College of Arts & Sciences


Famed Faculty

By Andrew Thurston, Illustrations by Jenna Talbott

To be ranked alongside Albert Einstein must be thrilling—and perhaps slightly daunting. For Professor Nancy Kopell, it's a reality; she's been made an honorary member of the London Mathematical Society, which conferred the same select honor on the father of relativity in 1924. Kopell isn't the only College of Arts & Sciences professor celebrating a prestigious award. Three of her colleagues also received honors: a PEN literary lifetime achievement award, a fellowship from the organization behind Science magazine, and a prize reserved for BU's brightest young academics.

Michael Hasselmo

Professor of Psychology

“I'm very interested in understanding how it is that biological circuits of neurons can mediate our day-to-day thought processes, and memory is one aspect of that. I'm not working directly on development of drugs, but the research I did previously on the role of acetylcholine in regulating synaptic transmission is relevant to understanding how a new class of drugs might help in Alzheimer's disease.”

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Nancy Kopell

Professor of Mathematics; Codirector, Center for Biodynamics

“I find the questions I'm working on about brain dynamics and their role in normal cognition and disease to be completely fascinating. The topping, the extra bit of excitement comes from the fact that this kind of research may, at some point, lead to new approaches or interventions for disease. It's exciting to me to be working with clinicians.”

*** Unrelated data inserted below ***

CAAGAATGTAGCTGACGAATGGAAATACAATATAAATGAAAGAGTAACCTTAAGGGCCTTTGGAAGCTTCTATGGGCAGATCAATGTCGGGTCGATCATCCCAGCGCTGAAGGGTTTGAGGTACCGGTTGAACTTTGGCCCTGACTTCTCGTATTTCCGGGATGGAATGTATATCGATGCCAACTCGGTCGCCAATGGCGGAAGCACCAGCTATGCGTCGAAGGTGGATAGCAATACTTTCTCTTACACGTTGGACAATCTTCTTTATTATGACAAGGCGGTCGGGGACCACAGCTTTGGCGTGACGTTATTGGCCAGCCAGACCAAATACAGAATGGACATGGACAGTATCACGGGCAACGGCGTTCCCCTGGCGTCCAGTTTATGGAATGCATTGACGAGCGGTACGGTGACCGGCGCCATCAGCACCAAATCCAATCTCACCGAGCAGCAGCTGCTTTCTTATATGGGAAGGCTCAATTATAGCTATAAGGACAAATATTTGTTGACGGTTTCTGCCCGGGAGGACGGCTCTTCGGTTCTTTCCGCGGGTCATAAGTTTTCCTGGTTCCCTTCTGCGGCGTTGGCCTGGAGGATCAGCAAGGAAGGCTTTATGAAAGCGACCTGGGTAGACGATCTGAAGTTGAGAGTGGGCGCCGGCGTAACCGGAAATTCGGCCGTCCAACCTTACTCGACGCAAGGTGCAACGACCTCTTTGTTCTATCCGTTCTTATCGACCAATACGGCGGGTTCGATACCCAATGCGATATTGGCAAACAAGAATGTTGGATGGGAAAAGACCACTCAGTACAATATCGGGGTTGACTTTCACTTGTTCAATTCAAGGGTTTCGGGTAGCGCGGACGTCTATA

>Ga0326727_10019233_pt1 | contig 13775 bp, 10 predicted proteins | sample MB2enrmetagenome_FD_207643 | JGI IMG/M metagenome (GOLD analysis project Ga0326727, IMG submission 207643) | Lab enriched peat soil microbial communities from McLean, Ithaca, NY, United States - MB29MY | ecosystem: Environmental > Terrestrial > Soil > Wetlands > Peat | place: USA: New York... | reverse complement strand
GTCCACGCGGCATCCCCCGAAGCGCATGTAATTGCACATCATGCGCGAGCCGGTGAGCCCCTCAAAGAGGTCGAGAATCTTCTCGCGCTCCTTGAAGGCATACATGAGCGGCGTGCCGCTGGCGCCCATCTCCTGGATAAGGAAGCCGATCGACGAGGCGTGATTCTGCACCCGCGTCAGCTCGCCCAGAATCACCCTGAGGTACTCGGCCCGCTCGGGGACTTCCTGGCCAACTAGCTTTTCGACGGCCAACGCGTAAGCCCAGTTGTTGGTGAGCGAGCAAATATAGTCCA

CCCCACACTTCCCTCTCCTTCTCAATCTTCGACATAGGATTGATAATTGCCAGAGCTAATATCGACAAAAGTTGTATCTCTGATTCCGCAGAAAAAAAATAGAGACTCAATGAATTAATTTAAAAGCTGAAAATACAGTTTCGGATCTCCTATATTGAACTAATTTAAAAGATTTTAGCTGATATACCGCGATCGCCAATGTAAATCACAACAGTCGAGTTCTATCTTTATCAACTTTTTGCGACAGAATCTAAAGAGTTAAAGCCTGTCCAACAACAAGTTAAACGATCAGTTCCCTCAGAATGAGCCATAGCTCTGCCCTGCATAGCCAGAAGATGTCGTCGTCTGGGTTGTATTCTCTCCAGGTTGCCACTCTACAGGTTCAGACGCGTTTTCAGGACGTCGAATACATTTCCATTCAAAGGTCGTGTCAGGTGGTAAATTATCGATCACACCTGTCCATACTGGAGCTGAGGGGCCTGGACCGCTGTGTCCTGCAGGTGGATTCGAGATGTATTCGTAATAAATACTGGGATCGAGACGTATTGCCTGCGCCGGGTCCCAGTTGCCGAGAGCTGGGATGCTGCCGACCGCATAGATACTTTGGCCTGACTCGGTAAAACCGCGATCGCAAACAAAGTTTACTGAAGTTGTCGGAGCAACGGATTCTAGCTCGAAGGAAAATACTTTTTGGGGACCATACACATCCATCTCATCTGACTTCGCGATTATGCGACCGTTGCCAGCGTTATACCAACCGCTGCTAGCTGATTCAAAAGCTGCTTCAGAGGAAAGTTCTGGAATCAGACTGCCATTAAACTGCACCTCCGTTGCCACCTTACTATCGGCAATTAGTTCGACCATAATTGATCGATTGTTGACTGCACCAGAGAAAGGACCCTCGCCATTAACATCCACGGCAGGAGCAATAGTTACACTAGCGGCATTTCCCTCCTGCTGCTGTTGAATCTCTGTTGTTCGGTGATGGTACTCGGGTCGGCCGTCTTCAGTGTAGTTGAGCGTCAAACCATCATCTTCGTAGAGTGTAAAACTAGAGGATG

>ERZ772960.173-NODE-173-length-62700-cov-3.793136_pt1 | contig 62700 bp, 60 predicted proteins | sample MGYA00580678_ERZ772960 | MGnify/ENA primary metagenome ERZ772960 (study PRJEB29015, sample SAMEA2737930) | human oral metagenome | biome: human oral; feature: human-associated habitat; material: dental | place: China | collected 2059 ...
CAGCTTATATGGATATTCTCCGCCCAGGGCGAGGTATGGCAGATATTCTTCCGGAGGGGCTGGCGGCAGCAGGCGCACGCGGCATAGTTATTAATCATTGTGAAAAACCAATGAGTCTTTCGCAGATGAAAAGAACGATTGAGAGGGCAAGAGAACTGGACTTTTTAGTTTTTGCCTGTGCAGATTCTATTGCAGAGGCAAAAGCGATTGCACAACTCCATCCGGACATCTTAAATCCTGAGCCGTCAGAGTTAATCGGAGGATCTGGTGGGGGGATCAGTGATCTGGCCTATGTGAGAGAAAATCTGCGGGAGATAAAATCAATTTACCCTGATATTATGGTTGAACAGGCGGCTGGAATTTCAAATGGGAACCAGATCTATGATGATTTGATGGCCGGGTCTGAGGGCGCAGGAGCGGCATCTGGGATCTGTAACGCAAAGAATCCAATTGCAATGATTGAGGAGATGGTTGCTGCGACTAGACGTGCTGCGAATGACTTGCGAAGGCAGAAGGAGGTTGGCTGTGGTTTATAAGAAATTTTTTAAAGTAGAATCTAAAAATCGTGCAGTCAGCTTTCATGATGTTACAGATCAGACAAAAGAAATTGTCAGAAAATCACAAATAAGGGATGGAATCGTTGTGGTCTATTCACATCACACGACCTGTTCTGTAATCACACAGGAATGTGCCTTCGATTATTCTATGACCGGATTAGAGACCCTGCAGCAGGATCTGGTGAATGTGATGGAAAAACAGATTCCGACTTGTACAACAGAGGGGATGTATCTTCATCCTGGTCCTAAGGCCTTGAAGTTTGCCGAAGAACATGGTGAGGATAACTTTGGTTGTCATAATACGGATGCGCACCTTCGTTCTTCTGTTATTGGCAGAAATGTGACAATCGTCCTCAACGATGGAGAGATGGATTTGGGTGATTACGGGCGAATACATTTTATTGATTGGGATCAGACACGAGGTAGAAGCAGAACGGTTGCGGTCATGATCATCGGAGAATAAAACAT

more at BU Today

Robert Pinsky

Professor of English

“I guess there is something a bit geriatric-sounding, or even mortuary, about the word 'Lifetime,' but the party and ceremony were sparkly, and things like jazz performances make me feel at the beginning of various things, too. This spring, I'll do a visiting performance and talk at our Boston neighbor, the Berklee College of Music. Now, with the great pianist Laurence Hobgood, I've had a chance to go into the studio and create our CD, POEMJAZZ.”

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Johannes Schmieder

Assistant Professor of Economics

“I'm focusing on evaluating the effect of unemployment insurance, in particular the type of extensions that are very common in recessions. The major concern that people have had for a long time is that there's a trade-off: On the one hand, we would like to help people weather their bad luck, but on the other hand, providing unemployment insurance makes people look less hard for jobs. We found that there seems to be a good justification for extending benefits in a recession.”

more at BU Today